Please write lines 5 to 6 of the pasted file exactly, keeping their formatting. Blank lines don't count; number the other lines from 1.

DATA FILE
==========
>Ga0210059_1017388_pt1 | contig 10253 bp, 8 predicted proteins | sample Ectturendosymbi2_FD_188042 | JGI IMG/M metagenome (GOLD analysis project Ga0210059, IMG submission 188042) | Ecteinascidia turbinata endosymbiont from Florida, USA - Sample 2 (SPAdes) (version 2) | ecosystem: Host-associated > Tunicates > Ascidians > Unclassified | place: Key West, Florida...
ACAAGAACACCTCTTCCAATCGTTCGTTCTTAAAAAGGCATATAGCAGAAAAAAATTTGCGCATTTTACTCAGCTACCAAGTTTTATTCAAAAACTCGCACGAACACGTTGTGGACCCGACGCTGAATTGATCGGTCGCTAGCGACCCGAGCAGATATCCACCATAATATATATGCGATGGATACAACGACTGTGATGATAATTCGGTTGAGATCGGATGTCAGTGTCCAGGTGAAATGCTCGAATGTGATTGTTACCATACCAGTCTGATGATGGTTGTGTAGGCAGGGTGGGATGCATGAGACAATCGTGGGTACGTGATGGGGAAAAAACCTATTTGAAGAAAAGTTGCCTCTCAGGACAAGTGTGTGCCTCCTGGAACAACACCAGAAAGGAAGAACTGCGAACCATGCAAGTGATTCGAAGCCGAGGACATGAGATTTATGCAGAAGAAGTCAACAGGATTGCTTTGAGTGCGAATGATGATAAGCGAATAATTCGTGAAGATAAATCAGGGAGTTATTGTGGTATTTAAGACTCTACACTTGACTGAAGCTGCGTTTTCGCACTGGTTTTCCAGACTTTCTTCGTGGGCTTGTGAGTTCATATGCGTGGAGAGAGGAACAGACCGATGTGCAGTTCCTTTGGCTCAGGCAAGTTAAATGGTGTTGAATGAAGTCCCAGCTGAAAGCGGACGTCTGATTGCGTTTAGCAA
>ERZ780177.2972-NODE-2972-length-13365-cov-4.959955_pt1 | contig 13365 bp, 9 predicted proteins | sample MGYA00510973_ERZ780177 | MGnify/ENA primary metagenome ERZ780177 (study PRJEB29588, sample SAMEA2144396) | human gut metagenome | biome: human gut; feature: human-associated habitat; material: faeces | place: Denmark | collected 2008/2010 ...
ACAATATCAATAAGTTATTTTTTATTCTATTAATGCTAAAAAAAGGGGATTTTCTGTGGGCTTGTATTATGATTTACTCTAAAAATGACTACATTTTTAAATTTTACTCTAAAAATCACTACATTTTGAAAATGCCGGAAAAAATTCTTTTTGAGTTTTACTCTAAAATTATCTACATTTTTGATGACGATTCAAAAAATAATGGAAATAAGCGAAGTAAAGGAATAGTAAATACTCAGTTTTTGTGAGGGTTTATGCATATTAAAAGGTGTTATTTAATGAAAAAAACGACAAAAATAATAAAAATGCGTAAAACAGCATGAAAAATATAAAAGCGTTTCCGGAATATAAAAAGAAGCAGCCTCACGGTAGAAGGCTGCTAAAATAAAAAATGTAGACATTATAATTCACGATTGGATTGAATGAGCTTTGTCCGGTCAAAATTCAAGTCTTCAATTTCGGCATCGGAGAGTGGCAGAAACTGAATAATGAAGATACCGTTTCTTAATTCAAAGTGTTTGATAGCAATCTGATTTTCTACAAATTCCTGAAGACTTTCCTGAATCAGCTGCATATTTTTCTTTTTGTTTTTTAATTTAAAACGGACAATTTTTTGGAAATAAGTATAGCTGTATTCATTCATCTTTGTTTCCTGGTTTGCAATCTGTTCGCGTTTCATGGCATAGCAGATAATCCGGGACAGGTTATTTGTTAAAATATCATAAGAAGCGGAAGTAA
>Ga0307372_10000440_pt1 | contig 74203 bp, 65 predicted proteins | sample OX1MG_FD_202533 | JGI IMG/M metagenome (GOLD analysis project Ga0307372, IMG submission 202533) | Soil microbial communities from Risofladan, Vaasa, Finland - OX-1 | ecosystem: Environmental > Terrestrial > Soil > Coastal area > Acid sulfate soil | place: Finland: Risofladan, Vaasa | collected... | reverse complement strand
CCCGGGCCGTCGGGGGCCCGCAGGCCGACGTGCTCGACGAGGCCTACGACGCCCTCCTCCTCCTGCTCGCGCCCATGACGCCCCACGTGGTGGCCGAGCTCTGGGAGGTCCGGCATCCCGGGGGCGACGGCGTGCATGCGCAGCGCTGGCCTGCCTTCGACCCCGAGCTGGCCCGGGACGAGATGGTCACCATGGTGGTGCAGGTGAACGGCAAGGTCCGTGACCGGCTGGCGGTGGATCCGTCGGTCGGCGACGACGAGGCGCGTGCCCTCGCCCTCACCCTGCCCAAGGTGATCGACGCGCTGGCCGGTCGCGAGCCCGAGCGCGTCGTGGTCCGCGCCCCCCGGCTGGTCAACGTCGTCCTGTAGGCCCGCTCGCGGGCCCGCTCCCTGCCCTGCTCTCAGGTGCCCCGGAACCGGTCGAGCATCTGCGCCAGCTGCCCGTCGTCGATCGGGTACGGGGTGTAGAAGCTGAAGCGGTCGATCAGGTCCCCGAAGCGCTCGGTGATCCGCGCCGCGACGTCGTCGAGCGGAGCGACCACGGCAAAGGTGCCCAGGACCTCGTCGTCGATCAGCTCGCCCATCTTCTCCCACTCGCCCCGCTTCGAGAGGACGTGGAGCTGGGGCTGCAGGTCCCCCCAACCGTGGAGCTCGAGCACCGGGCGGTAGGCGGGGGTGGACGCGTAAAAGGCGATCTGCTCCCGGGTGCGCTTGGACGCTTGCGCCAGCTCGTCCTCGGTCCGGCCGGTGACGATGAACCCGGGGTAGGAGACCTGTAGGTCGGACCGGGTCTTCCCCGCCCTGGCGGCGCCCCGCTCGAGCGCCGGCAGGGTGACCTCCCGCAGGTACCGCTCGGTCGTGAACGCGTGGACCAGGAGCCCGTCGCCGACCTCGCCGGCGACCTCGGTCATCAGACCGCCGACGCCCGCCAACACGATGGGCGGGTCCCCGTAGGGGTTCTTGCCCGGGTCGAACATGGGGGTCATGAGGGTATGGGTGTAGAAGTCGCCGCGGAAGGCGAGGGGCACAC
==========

>Ga0307372_10000440_pt1 | contig 74203 bp, 65 predicted proteins | sample OX1MG_FD_202533 | JGI IMG/M metagenome (GOLD analysis project Ga0307372, IMG submission 202533) | Soil microbial communities from Risofladan, Vaasa, Finland - OX-1 | ecosystem: Environmental > Terrestrial > Soil > Coastal area > Acid sulfate soil | place: Finland: Risofladan, Vaasa | collected... | reverse complement strand
CCCGGGCCGTCGGGGGCCCGCAGGCCGACGTGCTCGACGAGGCCTACGACGCCCTCCTCCTCCTGCTCGCGCCCATGACGCCCCACGTGGTGGCCGAGCTCTGGGAGGTCCGGCATCCCGGGGGCGACGGCGTGCATGCGCAGCGCTGGCCTGCCTTCGACCCCGAGCTGGCCCGGGACGAGATGGTCACCATGGTGGTGCAGGTGAACGGCAAGGTCCGTGACCGGCTGGCGGTGGATCCGTCGGTCGGCGACGACGAGGCGCGTGCCCTCGCCCTCACCCTGCCCAAGGTGATCGACGCGCTGGCCGGTCGCGAGCCCGAGCGCGTCGTGGTCCGCGCCCCCCGGCTGGTCAACGTCGTCCTGTAGGCCCGCTCGCGGGCCCGCTCCCTGCCCTGCTCTCAGGTGCCCCGGAACCGGTCGAGCATCTGCGCCAGCTGCCCGTCGTCGATCGGGTACGGGGTGTAGAAGCTGAAGCGGTCGATCAGGTCCCCGAAGCGCTCGGTGATCCGCGCCGCGACGTCGTCGAGCGGAGCGACCACGGCAAAGGTGCCCAGGACCTCGTCGTCGATCAGCTCGCCCATCTTCTCCCACTCGCCCCGCTTCGAGAGGACGTGGAGCTGGGGCTGCAGGTCCCCCCAACCGTGGAGCTCGAGCACCGGGCGGTAGGCGGGGGTGGACGCGTAAAAGGCGATCTGCTCCCGGGTGCGCTTGGACGCTTGCGCCAGCTCGTCCTCGGTCCGGCCGGTGACGATGAACCCGGGGTAGGAGACCTGTAGGTCGGACCGGGTCTTCCCCGCCCTGGCGGCGCCCCGCTCGAGCGCCGGCAGGGTGACCTCCCGCAGGTACCGCTCGGTCGTGAACGCGTGGACCAGGAGCCCGTCGCCGACCTCGCCGGCGACCTCGGTCATCAGACCGCCGACGCCCGCCAACACGATGGGCGGGTCCCCGTAGGGGTTCTTGCCCGGGTCGAACATGGGGGTCATGAGGGTATGGGTGTAGAAGTCGCCGCGGAAGGCGAGGGGCACAC